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The use of private-sector standards by state and local governments: private-sector accounting standards have played an important role in the public sector, even though state and local governments have always used different generally accepted accounting principles.

From the beginning, state and local governments have used different generally accepted accounting principles (GAAP) than their private-sector counterparts. All the same, private-sector accounting standards have played an important role in the public sector as well. This article will explore that relationship and its prospects for the future.

BACKGROUND

Some operations of a typical state or local government "are financed and operated in a manner similar to private business enterprises."' Traditionally, the basic principle was that accounting and financial reporting for such operations should follow the same standards used by similar private-sector activities. (2) That is, private-sector standards were presumed to apply automatically to proprietary funds as well.

The Governmental Accounting Standards Board (GASB) put an end to the automatic applicability of private-sector standards to proprietary funds in 1993 with the issuance of GASB Statement No. 20, Accounting and Financial Reporting for Proprietary Funds and Other Governmental Entities That Use Proprietary Fund Accounting. That pronouncement distinguished private-sector standards issued prior to November 30, 1989, from later private-sector guidance. Specifically, proprietary funds were required to follow all private-sector standards issued prior to November 30, 1989, "except for those that conflict with or contradict GASB pronouncements." (3) They also were permitted to elect to consistently follow later private-sector standards, subject to those same conditions. (4)

GASB Statement No. 34, Basic Financial Statements--and Management's Discussion and Analysis--for State and Local Governments, introduced government-wide financial reporting and required that the government-wide financial statements, like the proprietary fund financial statements, comply with all private-sector standards issued prior to November 30, 1989, that were consistent with GASB guidance. GASB Statement No. 34 did not, however, permit governments to elect to consistently follow later private-sector standards for government-wide financial reporting (other than for business-type activities). Indeed, it actually eliminated that option for internal service funds.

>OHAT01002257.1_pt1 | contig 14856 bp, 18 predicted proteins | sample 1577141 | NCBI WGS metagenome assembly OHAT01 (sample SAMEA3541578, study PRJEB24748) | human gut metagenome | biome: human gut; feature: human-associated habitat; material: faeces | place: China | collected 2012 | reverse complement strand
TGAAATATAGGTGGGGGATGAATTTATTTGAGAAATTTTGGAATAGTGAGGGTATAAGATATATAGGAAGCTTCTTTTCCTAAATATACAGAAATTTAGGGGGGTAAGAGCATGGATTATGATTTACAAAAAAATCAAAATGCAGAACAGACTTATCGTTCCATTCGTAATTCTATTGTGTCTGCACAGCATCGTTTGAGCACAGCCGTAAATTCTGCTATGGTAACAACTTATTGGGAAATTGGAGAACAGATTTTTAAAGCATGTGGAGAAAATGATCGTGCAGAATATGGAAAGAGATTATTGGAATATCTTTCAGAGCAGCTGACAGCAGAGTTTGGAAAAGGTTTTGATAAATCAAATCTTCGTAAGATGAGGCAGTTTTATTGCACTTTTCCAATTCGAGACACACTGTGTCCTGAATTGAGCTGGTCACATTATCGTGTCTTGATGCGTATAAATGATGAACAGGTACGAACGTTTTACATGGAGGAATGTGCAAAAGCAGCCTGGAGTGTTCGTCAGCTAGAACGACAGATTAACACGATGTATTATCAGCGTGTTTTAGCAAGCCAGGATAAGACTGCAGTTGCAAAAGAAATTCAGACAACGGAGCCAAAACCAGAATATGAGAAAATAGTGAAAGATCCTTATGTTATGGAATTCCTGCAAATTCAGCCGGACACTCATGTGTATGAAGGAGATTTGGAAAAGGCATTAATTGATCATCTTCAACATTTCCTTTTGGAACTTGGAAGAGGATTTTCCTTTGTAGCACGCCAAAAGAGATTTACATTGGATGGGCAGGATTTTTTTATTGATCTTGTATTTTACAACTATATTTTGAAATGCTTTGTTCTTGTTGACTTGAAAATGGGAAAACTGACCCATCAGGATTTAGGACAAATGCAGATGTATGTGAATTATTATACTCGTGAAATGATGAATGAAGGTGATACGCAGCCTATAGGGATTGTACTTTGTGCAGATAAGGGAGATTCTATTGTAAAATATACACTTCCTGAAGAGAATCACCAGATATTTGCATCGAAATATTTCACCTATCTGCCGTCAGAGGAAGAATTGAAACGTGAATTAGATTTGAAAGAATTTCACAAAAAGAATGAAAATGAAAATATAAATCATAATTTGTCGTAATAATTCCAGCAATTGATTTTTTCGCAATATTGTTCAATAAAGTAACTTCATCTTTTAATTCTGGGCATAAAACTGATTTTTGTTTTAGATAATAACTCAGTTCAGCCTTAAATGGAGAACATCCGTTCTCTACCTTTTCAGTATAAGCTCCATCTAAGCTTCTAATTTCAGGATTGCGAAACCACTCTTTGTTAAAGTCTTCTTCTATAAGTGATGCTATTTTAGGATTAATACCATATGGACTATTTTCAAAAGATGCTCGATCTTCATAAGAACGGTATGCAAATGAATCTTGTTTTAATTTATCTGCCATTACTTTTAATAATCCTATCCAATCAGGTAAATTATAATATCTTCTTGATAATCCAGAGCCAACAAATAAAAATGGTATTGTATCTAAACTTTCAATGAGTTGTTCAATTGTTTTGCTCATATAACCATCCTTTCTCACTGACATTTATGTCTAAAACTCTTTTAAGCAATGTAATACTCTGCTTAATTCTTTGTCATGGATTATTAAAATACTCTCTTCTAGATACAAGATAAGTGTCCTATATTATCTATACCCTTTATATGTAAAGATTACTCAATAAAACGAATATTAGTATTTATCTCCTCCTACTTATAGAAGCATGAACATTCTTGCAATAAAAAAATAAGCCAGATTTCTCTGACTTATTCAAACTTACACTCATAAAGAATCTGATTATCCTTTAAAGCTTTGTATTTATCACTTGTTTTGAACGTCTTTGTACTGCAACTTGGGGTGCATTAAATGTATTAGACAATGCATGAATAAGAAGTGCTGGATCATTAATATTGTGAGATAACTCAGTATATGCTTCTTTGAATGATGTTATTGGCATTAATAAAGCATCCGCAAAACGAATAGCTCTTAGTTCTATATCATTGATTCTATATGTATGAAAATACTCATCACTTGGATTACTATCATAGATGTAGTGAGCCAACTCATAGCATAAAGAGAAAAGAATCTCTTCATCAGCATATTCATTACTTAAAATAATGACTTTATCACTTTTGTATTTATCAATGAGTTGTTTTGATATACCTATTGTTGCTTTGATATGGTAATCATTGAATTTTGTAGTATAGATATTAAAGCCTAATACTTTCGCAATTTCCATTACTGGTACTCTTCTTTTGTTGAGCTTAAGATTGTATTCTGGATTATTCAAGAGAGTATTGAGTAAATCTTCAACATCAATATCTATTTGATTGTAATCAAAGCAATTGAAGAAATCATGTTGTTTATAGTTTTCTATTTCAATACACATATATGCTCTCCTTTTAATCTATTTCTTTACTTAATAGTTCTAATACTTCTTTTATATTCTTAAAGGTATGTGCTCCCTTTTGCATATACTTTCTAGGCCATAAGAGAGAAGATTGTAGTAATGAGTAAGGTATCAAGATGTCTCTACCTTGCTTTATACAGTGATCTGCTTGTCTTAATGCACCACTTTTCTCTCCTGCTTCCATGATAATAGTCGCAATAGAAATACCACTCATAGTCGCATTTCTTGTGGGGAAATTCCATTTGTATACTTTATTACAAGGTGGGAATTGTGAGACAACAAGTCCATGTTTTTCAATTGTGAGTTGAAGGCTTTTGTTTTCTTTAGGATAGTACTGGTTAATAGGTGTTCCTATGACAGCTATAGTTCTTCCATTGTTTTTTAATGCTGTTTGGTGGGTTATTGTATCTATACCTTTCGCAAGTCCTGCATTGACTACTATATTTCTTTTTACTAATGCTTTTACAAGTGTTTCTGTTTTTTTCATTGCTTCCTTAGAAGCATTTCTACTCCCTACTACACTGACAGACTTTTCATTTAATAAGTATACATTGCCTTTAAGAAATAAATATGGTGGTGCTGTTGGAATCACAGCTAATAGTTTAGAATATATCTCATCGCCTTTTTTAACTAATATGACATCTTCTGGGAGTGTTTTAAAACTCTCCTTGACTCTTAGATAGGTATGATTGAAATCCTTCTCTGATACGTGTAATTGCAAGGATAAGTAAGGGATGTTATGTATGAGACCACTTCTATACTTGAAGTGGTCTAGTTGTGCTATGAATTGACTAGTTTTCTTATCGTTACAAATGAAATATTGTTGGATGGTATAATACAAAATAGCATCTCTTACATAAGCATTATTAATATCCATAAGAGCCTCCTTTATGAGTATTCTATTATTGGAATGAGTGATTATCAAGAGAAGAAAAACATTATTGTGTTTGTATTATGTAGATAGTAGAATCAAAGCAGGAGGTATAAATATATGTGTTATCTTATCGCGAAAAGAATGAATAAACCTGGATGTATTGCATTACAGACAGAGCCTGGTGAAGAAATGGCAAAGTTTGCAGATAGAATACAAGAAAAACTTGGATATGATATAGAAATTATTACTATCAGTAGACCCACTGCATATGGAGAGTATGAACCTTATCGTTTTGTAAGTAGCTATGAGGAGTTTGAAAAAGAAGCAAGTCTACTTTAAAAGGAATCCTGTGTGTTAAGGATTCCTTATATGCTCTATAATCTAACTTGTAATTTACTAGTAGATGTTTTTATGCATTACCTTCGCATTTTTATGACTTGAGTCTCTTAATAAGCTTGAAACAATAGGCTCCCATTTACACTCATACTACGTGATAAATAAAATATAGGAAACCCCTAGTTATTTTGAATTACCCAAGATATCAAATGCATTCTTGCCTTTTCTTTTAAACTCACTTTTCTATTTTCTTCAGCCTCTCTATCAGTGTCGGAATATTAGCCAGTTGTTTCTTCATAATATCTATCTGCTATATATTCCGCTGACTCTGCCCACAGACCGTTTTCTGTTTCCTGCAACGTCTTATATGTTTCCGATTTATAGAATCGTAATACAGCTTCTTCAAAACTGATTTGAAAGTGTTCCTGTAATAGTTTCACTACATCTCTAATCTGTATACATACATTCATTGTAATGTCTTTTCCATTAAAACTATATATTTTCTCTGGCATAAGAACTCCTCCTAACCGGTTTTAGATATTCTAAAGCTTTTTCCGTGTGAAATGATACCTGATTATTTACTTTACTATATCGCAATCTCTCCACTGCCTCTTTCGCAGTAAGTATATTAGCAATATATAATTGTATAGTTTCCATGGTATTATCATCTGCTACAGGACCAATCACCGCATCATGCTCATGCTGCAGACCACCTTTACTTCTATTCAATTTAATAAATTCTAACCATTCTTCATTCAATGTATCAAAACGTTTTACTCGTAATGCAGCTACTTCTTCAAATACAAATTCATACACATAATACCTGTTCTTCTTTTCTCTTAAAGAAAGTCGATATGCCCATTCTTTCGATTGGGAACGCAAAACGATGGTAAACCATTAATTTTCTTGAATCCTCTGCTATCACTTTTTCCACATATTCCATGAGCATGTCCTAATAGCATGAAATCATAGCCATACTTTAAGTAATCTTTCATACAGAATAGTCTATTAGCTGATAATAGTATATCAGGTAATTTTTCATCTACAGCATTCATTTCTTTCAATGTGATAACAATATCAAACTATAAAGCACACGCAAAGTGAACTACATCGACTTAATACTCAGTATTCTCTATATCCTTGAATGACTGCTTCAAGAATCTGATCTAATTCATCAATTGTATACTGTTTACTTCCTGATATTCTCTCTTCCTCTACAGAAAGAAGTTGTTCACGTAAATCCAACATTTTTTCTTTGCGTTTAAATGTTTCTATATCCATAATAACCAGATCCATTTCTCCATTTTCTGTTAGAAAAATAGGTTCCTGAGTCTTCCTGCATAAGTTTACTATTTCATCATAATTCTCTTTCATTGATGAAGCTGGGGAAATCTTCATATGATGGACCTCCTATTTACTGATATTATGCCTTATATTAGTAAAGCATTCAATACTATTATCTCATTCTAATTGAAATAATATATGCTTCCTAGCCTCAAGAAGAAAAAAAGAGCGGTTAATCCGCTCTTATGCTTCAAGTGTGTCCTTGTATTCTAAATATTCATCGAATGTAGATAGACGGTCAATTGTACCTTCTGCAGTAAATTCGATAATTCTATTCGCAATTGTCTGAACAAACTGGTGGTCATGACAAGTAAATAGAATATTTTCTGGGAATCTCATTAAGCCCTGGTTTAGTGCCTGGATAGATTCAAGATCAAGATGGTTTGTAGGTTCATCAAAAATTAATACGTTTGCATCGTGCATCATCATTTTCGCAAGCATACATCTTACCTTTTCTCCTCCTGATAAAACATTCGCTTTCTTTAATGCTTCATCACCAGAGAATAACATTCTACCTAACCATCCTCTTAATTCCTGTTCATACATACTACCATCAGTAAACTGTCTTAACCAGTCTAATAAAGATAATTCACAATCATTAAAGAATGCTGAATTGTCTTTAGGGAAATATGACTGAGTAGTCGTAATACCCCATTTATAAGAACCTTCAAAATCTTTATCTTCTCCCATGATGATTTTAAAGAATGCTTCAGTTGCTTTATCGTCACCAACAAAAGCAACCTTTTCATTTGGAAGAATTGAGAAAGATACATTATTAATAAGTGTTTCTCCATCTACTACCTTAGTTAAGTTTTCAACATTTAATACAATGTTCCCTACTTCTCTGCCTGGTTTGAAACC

PRACTICAL CHALLENGES

The Financial Accounting Standard Board (FASB) has continued to amend and supersede private-sector guidance issued prior to the November 30, 1989, "cutoff" date. However, as a result of GASB Statement No. 20 and GASB Statement No. 34, it is only the version of those standards in effect as of the cutoff date that is authoritative for state and local governments. This situation has naturally led to some confusion in practice. Furthermore, the FASB elected in 2009 to make the codification of its standards, rather than the original pronouncements themselves, the primary authoritative source of GAAP, which will make it even more difficult for state and local government practitioners to determine the portions of that guidance specifically applicable to them (because it was effective prior to the cutoff date).

PENDING DEVELOPMENTS

The GASB believes public-sector accounting professionals should be able to obtain all of the guidance they need to comply with GAAP from the GASB's own technical literature without having to consult private-sector standards. To achieve this objective, the GASB is now in the process of preparing a codification of the relevant sections of private-sector standards issued prior to November 30, 1989. The GASB has also tentatively decided to eliminate the option for enterprise funds and business-type activities to elect to use later private-sector standards. (In practice, few enterprise funds have made use of this option.)

The GASB now plans to release an exposure draft of its Codification of Pre-November 30, 1989, FASB Pronouncements, in the first quarter of 2010. It hopes to release a final authoritative version by the end of the year.

Notes

(1.) National Council on Governmental Accounting Statement 1, Governmental Accounting and Financial Reporting Principles, paragraph 26.

(2.) "Generally accepted accounting principles here are those applicable to similar businesses in the private sector" (NCGA Statement 1, paragraph 18).

(3.) GASB Statement No. 20, Paragraph 6.

(4.) GASB Statement No. 20, paragraph 7.

STEPHEN J. GAUTHIER is director of the GFOA's Technical Services Center in Chicago, Illinois.
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Title Annotation:The Accounting Angle
Author:Gauthier, Stephen J.
Publication:Government Finance Review
Geographic Code:1USA
Date:Feb 1, 2010
Words:629
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